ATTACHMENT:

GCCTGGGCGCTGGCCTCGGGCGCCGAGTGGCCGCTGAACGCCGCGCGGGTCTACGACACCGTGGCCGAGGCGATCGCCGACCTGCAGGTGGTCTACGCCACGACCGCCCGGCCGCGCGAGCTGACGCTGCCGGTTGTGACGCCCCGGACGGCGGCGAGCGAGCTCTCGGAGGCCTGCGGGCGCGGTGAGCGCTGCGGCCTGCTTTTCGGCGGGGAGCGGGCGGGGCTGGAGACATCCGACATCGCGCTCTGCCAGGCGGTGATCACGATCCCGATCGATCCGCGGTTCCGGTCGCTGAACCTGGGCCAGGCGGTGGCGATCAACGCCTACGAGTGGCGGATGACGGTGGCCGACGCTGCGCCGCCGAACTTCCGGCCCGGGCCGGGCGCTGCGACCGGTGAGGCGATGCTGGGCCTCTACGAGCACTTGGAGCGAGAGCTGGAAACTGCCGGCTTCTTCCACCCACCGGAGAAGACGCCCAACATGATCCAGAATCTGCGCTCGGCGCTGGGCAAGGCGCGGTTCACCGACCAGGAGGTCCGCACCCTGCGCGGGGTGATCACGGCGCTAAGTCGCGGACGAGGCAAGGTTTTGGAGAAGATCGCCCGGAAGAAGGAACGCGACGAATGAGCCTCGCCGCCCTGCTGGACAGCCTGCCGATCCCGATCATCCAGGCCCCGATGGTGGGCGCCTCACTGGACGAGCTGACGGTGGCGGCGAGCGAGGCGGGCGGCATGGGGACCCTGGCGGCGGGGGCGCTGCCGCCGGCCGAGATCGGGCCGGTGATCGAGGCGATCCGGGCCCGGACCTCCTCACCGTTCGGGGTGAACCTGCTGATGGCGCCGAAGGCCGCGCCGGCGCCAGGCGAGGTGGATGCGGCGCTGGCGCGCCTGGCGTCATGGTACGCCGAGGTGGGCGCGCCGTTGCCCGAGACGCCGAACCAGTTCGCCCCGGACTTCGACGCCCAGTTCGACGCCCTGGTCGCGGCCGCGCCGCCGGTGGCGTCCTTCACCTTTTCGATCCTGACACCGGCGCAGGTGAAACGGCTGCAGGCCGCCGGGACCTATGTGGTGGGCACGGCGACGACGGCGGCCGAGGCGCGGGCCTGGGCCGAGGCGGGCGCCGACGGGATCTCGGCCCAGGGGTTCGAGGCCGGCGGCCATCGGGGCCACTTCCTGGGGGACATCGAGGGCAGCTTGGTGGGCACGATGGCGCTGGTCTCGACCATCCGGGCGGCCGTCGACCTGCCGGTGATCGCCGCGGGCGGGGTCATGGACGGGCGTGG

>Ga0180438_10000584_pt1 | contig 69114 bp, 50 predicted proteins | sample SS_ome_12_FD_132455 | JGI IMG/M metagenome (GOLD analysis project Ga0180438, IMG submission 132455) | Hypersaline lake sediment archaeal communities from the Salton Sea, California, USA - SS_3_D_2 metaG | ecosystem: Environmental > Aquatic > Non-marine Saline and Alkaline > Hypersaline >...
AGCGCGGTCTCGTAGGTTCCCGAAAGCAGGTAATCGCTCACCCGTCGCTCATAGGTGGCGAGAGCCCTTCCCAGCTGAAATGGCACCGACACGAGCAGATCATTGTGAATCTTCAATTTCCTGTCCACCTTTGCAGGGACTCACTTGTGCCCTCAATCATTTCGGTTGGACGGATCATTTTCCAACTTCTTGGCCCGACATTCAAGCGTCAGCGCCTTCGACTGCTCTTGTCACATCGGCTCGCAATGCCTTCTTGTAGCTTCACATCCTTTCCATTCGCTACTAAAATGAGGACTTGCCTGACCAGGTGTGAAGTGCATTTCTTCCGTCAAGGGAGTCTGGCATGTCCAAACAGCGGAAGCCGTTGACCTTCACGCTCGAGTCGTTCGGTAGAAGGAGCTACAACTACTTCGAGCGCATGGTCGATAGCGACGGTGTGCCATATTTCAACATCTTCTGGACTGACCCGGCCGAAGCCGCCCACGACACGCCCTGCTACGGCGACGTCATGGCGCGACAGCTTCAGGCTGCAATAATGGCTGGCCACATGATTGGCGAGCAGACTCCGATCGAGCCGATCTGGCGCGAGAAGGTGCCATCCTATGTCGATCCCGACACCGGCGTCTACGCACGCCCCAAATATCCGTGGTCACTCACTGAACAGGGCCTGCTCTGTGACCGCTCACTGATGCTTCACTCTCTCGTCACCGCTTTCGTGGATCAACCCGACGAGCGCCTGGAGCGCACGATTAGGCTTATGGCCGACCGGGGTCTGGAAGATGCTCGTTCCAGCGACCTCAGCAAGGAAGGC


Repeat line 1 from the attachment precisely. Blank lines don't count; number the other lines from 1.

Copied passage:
GCCTGGGCGCTGGCCTCGGGCGCCGAGTGGCCGCTGAACGCCGCGCGGGTCTACGACACCGTGGCCGAGGCGATCGCCGACCTGCAGGTGGTCTACGCCACGACCGCCCGGCCGCGCGAGCTGACGCTGCCGGTTGTGACGCCCCGGACGGCGGCGAGCGAGCTCTCGGAGGCCTGCGGGCGCGGTGAGCGCTGCGGCCTGCTTTTCGGCGGGGAGCGGGCGGGGCTGGAGACATCCGACATCGCGCTCTGCCAGGCGGTGATCACGATCCCGATCGATCCGCGGTTCCGGTCGCTGAACCTGGGCCAGGCGGTGGCGATCAACGCCTACGAGTGGCGGATGACGGTGGCCGACGCTGCGCCGCCGAACTTCCGGCCCGGGCCGGGCGCTGCGACCGGTGAGGCGATGCTGGGCCTCTACGAGCACTTGGAGCGAGAGCTGGAAACTGCCGGCTTCTTCCACCCACCGGAGAAGACGCCCAACATGATCCAGAATCTGCGCTCGGCGCTGGGCAAGGCGCGGTTCACCGACCAGGAGGTCCGCACCCTGCGCGGGGTGATCACGGCGCTAAGTCGCGGACGAGGCAAGGTTTTGGAGAAGATCGCCCGGAAGAAGGAACGCGACGAATGAGCCTCGCCGCCCTGCTGGACAGCCTGCCGATCCCGATCATCCAGGCCCCGATGGTGGGCGCCTCACTGGACGAGCTGACGGTGGCGGCGAGCGAGGCGGGCGGCATGGGGACCCTGGCGGCGGGGGCGCTGCCGCCGGCCGAGATCGGGCCGGTGATCGAGGCGATCCGGGCCCGGACCTCCTCACCGTTCGGGGTGAACCTGCTGATGGCGCCGAAGGCCGCGCCGGCGCCAGGCGAGGTGGATGCGGCGCTGGCGCGCCTGGCGTCATGGTACGCCGAGGTGGGCGCGCCGTTGCCCGAGACGCCGAACCAGTTCGCCCCGGACTTCGACGCCCAGTTCGACGCCCTGGTCGCGGCCGCGCCGCCGGTGGCGTCCTTCACCTTTTCGATCCTGACACCGGCGCAGGTGAAACGGCTGCAGGCCGCCGGGACCTATGTGGTGGGCACGGCGACGACGGCGGCCGAGGCGCGGGCCTGGGCCGAGGCGGGCGCCGACGGGATCTCGGCCCAGGGGTTCGAGGCCGGCGGCCATCGGGGCCACTTCCTGGGGGACATCGAGGGCAGCTTGGTGGGCACGATGGCGCTGGTCTCGACCATCCGGGCGGCCGTCGACCTGCCGGTGATCGCCGCGGGCGGGGTCATGGACGGGCGTGG